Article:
It’s impossible to write and pass a bipartisan Tax Reform Bill because no tax code can benefit everyone without penalizing someone else. It’s unrealistic to give acceptable answers to: What’s in it for me? As always, the devil is in the details.

Special interest groups and their lobbyists spent hundreds of millions of dollars hiding tax breaks, loopholes and credits in the current tax code. They are now spending more money trying to make sure any new tax code protects their sacred cows.

Dramatic changes are being made even though no one knows what challenges the government and the economy will be faced with in the back end of this 10-year projection.

There will always be winners and losers. Volatility is a necessary part of the legislative process. For anyone to think everyone in America will be a winner should know right now that it is not going to happen. Don’t make that the standard.

If you go back to the beginning, the U.S. tax code’s primary focus was funding the government. Now the tax code is mostly about income redistribution and social engineering. We would hope everyone would contribute something: have skin in the game.

Instead, nearly half of all filers pay nothing in federal income tax, thanks to power-hungry politicians feasting on campaign donations from the various voter blocks. Everyone says it is time our elected leaders solve all of our problems, but when has that ever happened?

The GOP is trying to persuade the public that the corporate tax reforms will add jobs, raise paychecks, help the economy grow and make America more competitive. Democrats have remained steadfast against the GOP tax reforms saying “it pillages the middle class to pad the pockets of the wealthiest.”

The GOP says the tax reform plan will be “rocket fuel for the economy and that will be good news for most Americans.” The tax bill proposes to cut the top corporate rate, lower rates for individuals, but it also takes away popular deductions and credits.

House Ways and Means Chairman Kevin Brady says the simplification of the tax code will allow nine out of 10 tax return filers to use a simple post card-sized form. I seriously doubt that claim.

At this time, the final draft of the plan is not complete. Opponents say the plan unfairly benefits corporations more than other types of businesses. Technical tweaks benefit middle-class households the first five years but then phase out and result in higher taxes after that.

House and Senate tax writers believe their simplified approach benefits the middle class while lifting economic growth to three percent or more a year. If their assumptions are correct, the Treasury will get a windfall of new revenue far exceeding current estimates.

The Democrat resistance just is not buying it. They contend the GOP model is a major tax cut for the rich that will be paid for on the backs of the middle class and will add $1.5 trillion to the National Debt over 10 years.

The House bill eventually raises taxes on individuals, according to the Joint Committee on Taxation. Their analysis says the bill cuts taxes on businesses by $1 trillion over 10 years, $230 billion on individuals and $170 billion on estates. Individual tax cuts shrink over time and disappear entirely in 2024.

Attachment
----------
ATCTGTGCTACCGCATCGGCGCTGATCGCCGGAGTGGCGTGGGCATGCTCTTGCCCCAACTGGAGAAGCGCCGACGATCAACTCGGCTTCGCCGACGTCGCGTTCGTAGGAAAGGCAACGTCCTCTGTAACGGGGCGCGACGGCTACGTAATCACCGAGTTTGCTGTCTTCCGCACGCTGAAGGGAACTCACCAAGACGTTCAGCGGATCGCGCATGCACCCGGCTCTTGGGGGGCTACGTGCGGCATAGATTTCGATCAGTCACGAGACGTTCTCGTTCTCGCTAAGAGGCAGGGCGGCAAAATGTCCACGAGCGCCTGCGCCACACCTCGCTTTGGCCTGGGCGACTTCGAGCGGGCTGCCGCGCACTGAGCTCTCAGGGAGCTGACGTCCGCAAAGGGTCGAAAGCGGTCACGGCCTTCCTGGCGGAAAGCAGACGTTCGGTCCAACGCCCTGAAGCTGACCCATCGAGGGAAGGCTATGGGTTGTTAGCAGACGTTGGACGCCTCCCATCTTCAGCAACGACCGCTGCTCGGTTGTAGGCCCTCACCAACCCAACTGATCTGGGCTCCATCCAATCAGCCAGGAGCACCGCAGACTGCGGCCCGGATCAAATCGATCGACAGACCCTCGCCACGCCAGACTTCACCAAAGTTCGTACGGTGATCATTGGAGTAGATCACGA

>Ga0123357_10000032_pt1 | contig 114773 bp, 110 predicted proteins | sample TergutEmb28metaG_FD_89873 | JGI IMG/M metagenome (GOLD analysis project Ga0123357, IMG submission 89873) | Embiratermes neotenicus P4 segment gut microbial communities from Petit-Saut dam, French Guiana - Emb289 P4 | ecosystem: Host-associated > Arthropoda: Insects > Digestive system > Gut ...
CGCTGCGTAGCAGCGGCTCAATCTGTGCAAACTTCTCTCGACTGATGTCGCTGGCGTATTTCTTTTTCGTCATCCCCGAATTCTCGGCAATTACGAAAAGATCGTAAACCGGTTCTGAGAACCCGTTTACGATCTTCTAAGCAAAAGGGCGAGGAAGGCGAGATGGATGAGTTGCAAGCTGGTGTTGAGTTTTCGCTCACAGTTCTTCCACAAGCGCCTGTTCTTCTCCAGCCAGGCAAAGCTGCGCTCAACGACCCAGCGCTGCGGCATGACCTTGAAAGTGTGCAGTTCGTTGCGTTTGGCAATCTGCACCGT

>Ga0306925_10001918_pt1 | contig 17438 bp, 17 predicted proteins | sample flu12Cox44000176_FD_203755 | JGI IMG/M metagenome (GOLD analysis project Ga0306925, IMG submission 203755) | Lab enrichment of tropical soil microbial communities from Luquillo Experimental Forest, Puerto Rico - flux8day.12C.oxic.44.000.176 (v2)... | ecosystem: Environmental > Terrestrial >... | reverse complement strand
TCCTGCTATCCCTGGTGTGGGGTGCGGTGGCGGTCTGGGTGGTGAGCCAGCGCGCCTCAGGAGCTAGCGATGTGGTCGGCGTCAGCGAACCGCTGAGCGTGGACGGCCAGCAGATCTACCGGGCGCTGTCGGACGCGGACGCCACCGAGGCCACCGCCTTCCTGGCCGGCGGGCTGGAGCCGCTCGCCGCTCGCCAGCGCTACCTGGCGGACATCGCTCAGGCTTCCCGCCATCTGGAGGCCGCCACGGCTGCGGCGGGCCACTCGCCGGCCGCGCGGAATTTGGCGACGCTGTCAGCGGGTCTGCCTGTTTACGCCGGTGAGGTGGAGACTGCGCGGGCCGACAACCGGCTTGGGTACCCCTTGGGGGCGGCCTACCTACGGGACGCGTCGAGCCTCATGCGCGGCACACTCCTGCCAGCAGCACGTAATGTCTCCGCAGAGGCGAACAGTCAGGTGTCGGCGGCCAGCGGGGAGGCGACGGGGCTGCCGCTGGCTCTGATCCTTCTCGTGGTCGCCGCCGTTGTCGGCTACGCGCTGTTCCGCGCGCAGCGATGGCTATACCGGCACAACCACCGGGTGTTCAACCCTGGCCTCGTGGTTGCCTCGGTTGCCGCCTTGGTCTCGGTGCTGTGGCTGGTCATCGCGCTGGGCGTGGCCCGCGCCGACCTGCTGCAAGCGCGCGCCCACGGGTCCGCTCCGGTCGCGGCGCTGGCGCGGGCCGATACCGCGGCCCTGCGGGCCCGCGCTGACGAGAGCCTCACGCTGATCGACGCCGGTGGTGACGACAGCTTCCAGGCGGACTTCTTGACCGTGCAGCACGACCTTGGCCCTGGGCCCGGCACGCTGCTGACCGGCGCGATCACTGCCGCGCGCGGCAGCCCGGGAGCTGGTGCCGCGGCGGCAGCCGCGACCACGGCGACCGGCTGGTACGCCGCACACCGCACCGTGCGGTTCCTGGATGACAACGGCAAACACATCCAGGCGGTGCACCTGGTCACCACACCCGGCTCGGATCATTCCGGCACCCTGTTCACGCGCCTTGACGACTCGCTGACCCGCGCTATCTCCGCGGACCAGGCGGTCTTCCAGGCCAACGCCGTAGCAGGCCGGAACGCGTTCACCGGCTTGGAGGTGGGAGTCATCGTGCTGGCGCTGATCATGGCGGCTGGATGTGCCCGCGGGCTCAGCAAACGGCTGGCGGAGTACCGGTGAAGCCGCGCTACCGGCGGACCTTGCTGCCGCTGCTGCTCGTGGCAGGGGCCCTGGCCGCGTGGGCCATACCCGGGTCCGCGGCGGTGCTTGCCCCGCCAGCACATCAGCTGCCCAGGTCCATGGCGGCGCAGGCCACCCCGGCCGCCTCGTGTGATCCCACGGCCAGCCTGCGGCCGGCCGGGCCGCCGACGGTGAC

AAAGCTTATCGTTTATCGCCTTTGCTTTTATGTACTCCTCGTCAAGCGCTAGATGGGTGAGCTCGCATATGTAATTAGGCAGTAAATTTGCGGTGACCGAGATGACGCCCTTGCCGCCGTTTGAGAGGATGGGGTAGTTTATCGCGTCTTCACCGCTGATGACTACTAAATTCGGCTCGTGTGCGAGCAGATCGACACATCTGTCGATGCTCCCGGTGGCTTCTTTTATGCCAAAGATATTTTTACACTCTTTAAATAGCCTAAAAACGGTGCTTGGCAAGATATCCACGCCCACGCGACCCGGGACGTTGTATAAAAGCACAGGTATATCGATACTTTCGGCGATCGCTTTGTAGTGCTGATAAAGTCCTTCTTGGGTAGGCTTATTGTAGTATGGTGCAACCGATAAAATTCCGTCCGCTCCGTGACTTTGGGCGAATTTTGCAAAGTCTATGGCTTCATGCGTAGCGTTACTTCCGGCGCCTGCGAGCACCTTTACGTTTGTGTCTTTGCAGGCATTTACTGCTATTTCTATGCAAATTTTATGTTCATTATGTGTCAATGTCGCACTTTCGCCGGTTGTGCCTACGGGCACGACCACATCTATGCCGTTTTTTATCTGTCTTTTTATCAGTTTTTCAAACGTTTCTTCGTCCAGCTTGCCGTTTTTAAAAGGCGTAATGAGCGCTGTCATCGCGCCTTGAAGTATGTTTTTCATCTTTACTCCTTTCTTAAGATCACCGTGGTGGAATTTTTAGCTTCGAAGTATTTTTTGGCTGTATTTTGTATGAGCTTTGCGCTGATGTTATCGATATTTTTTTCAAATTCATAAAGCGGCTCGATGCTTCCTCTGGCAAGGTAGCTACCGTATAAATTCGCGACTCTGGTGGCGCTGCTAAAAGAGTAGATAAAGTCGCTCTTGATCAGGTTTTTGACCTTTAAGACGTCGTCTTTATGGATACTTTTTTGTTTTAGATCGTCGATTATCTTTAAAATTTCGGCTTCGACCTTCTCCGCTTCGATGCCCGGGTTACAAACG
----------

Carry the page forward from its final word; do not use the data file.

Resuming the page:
So much is based on projections that probably are unrealistic and might as well be ignored. Economist Ernie Tedeschi looked at the American Enterprise Institute’s TaxBrain model of the House GOP tax bill and concluded that more than 20 million households will send larger checks to the IRS in 2018, and by 2027 more than 60 million households would pay higher taxes.

Making any kind of compromise difficult is the fact high-tax states such as New York, New Jersey and California fear losing deductions for state and local income taxes, property taxes and college loan interest payments. There are hundreds of diverse variables clouding a consensus.

Another major hurdle for proponents of the GOP plan will be the debunking the Tax Policy Center’s contention that “about 80 percent of the benefits of the tax code provisions will go to the richest two percent. On the other hand, you cannot love jobs and hate job creators.

It is true, the richest Americans do not need a tax cut. But successful Americans should not be labeled villains by liberal Democrats. People from all classes and income levels should aspire and be rewarded when they move up the income and wealth ladder.

Ultra liberals like Sen. Bernie Sanders and columnist Robert Reich, a professor at the University of California at Berkley, are always waging class warfare…pitting the poorest Americans against the wealthiest Americans.

I think they know things are not so cut and dried but they also know there is a market for their brand of pandering to the progressive movement. There is always a modicum of truth in what they say but their spiel usually doesn’t hold up under scrutiny.

Reich and Sanders never miss an opportunity to demand that the rich pay their fair share of taxes, yet as Phil Gramm, a former chairman of the Senate Banking Committee, points out “the top 10 percent of earners already pay 71 percent of federal taxes on income…the highest percentage in the developed world.